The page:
Band Of Joy
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Of course Plant produced wondrous things in 'that other band'. I'm sure I could select any number of permutations of single Zeppelin, or even post-Zeppelin, tracks and put them together in a compilation that I rate higher than I do this. But, no previous, non-compilation, offering satisfies me in quite the way Band of Joy does. Perhaps that simply reflects the 30 plus years I've put on post the untimely demise of what to me was the unparalleled rock band. As one other reviewer has said: there was Zeppelin and then there was everyone else.
So what makes Band of Joy so pleasurable for me? It's a long list. For starters and in no particular order:
Track selection: I like the way Plant has delved into the archives and brought to us a selection of tunes that range from foot-stomping to dark and brooding. I can't fault it. He's introduced me to stuff I would not otherwise have heard and that means that I will probably go back to the source for some of it to hear how they have been reinterpreted. So, he's honouring us as listeners and those who have laid the way before him.
Plant's voice: Of course his has always been one of the great distinctive rock voices. At 62 though we can't expect the wail of the Immigrant Song. On this album his voice ranges from playful to introspective and at all times he sounds completely in control of it. He does give us the occasional peek back to signature notes from his career but this is a wonderfully assured mature voice. He seems an artist who has absolutely nothing left to prove and is revelling in the artistic freedom that gives him.Read more ›
Plant's versions of Low's "Silver Rider" and "Monkey" finds something that the original material doesn't have, Patti Griffin. Her vocals on these songs seem almost unhinged and otherworldly, the polar opposite to Krauss' ethereal vocals on "Raising Sand." Griffin gives both of these songs a raw grit that the originals didn't dig into. She slides in and out on some of these songs like a gentle breeze, barely noticeable. And on others, she's jostling Plant, giving him an expected run for his money ... I mean, it is Patty Griffin after all.
There are a few faster numbers here such as "Angel Dance," and they are well worth listening to. But the disc belongs to the more slower, contemplative songs. "The Only Sound That Matters" seems to sums up the album as a whole, there is an obsession with sound, from the harmony to melody, everything seems as if it were designed to be where it is, not an easy feat for an album full of covers. On "The Only Sound that Matters," Plant's voice is so alive and present that he transfers the lyrics into something spiritual, almost mystical.
Buddy Miller as co-producer should be given just as much credit as T-Bone Burnet (one listen to "Cindy I'll Marry You One Day," should make that evident). "Band of Joy" is not as pristine as "Raising Sand." It's grittier, messier, more joyous - and well worth the purchase.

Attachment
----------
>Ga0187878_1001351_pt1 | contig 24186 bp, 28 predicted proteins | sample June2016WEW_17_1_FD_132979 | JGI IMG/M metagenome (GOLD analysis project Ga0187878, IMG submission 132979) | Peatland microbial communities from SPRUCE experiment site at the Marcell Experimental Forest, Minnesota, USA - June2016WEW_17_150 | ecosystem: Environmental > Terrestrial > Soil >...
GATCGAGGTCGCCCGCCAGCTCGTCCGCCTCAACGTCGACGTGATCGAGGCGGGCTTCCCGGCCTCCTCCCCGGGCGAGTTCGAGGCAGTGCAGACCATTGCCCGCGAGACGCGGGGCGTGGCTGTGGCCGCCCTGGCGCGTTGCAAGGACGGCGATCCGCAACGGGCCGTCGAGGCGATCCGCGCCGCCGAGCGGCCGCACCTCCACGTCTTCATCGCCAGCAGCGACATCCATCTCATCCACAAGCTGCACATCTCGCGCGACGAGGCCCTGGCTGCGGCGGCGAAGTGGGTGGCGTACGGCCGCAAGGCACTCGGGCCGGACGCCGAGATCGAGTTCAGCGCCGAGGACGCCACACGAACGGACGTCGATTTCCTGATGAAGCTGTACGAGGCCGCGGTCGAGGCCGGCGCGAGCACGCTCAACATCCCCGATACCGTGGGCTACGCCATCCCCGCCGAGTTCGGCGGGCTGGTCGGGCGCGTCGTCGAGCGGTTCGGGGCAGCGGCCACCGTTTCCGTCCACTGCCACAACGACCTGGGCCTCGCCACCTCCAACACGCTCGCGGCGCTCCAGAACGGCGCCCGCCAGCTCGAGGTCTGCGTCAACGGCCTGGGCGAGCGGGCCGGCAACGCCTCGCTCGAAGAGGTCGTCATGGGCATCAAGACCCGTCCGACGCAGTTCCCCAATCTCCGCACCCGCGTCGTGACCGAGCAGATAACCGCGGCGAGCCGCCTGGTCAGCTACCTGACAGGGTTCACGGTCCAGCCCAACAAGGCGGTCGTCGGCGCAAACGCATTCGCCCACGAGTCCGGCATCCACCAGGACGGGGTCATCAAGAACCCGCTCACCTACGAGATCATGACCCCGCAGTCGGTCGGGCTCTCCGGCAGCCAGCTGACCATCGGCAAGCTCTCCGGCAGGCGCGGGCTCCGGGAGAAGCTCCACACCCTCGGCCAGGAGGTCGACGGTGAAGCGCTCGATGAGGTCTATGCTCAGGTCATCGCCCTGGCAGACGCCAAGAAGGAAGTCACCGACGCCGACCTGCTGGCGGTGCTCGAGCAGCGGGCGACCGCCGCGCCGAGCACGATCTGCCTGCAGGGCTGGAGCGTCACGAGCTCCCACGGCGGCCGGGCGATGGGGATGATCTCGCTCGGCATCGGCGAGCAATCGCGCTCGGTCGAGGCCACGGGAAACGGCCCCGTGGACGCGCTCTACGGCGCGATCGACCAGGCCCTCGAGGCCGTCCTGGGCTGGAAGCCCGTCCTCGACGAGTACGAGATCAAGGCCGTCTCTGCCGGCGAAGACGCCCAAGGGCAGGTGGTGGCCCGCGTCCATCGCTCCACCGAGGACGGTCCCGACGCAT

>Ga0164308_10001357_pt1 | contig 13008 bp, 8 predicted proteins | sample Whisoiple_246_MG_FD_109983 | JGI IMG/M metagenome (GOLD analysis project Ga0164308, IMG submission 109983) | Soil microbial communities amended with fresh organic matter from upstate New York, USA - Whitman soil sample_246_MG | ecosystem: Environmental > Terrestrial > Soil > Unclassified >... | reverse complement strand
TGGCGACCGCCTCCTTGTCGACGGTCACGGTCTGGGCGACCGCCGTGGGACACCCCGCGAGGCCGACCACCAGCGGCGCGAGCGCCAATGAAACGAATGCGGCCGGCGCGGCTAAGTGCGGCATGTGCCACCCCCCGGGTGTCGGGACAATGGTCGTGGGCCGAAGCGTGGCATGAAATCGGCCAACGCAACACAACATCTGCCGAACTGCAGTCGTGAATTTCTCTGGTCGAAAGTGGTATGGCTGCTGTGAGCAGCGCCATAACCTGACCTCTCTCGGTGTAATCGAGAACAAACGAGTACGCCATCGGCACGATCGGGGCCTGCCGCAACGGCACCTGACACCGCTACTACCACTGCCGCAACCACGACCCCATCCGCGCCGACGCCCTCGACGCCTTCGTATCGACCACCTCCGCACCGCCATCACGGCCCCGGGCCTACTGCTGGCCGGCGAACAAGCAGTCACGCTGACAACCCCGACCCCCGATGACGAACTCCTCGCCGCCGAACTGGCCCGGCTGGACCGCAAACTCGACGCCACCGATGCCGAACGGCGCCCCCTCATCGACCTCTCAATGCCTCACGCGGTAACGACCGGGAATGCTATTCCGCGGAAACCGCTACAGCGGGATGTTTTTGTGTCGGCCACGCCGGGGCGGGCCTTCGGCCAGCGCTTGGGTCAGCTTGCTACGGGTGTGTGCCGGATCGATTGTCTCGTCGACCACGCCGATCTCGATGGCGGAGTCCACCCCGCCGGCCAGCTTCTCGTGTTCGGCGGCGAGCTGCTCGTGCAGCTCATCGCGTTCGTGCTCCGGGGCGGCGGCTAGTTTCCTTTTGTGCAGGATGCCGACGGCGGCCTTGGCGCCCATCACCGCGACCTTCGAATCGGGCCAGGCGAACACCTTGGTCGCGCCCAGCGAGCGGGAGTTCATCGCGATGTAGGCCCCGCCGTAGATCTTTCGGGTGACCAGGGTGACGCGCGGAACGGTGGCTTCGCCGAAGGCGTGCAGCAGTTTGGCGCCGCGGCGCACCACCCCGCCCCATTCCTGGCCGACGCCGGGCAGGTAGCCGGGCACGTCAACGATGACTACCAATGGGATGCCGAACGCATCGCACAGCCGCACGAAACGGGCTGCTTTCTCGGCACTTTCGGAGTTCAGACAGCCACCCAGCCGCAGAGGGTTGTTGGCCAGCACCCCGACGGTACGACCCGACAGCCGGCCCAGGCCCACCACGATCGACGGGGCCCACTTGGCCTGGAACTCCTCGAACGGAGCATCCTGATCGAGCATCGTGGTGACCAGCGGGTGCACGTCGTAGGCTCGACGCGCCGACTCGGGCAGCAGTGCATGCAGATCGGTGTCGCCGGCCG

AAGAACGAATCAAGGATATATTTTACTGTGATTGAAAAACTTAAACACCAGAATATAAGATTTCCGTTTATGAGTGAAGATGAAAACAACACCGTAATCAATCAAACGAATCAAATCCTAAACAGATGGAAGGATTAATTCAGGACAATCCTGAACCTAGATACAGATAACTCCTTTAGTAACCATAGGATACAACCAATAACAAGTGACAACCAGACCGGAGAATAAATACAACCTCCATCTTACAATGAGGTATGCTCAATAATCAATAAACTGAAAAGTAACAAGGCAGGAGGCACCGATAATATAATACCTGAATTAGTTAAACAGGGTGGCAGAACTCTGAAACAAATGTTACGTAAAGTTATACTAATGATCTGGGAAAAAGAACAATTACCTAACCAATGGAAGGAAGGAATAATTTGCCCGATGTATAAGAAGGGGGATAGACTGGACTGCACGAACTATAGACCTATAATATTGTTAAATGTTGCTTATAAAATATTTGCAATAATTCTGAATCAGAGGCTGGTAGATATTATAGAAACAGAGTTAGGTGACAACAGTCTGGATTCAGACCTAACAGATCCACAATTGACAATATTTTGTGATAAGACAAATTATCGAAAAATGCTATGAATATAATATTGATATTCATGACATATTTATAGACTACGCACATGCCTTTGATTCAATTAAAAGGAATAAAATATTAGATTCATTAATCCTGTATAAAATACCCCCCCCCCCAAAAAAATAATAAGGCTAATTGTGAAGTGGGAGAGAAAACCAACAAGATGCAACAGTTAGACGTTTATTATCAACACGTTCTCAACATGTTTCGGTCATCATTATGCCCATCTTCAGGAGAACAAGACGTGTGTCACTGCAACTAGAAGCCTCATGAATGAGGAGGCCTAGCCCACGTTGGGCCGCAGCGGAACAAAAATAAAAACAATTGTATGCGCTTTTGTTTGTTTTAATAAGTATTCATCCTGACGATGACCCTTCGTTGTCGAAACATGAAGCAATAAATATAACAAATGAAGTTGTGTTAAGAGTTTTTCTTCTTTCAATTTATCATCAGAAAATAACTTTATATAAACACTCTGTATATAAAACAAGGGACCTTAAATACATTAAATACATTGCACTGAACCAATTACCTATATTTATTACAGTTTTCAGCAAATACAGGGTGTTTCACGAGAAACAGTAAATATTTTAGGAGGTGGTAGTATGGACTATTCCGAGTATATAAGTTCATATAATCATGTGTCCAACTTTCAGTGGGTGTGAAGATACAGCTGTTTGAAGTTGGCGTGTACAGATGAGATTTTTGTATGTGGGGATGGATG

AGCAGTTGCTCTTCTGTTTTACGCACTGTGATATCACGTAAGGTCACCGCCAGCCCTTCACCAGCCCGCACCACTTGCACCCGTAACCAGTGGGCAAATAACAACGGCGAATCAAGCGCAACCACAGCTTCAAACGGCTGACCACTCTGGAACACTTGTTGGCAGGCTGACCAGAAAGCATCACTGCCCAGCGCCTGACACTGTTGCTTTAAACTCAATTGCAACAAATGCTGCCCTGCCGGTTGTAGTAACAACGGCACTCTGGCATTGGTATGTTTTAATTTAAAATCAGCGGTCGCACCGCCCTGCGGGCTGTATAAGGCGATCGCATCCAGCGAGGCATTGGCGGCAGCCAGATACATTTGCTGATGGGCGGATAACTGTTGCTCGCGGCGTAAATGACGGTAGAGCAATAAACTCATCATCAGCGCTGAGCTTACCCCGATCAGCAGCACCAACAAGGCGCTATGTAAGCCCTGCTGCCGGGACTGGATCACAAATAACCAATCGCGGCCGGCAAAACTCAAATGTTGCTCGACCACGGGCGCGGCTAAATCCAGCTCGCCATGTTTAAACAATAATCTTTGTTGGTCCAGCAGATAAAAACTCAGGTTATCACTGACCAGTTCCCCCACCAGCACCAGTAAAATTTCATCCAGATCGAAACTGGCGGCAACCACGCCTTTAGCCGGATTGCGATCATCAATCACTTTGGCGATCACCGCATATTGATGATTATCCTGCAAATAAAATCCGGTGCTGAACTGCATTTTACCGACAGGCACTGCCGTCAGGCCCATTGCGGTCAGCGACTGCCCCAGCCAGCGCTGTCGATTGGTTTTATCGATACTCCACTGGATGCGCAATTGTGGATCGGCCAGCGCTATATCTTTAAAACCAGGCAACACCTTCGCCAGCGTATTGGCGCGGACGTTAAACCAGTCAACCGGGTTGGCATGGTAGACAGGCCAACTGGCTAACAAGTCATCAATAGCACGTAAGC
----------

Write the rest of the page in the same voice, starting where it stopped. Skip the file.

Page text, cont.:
First, you can recreate the sounds, attitudes and poses that made your black light poster a must have forty years gone. This turn back the clock approach is generally considered the most effective and lucrative but, admit it, lives a little too close to the intersection of boring and catatonic.
Second, you can take your crows feet for a spin in the Great American Songbook and hope that the aging crones in the front row never notice that the equipment you were packing in the time of Nixon is now more memory than Mastodon.
Or, finally, you can challenge yourself to discover new sounds and push new boundaries - letting the music transport your audience and heavy metal roots far beyond the sturm and drung of the critics and naysayers - showing some genuine mettle instead.
Robert Plant doesn't need me to tell him how glad I am that he selected door number three. His new record, Band of Joy, is a charming and austere roots music walkabout that continues his fascination with acoustic blues that has never waned since his arrival on the Hindenburg in 1969. His voice is well, his voice, unmistakable as it is powerful. The songs - pulled from a portfolio of lesser known rock and blues chestnuts allow Plant to wander a little over the top at times but in most cases joyously explore their power in between the lines with the subtlety of an artist rather than the clanking swagger of an icon that has overstayed his welcome.
Band of Joy is a sterling, first-rate effort that should not be missed.
Most Recent Customer Reviews
This was a bit unusual for the lead singer of Led Zeppelin, but, I don't play this nearly as often as Led Zeppelin or II - III - IV - or Physical Graffiti.Published 2 months ago by Patricia Kinner
DVD has some great Led Zep songs - awesome performance & collaborationPublished 2 months ago by Amazon Customer
Plant's best work so far since his first solo album, an easy listening sound that wants you to play over and over aagainPublished 3 months ago by Peter Soweski
Many new LPs are poorly mastered, and don't sound nearly as good as the CD release of the same recording. Read morePublished 6 months ago by T R N
I like this and am a Robert Plant fan. Softer than Led Zeppelin, as most of his solo recordings are.Published 8 months ago by MarthaP
Again Robert Plant amazes me with is incredible voice. Love this cd.Published 8 months ago by dawn czaplicki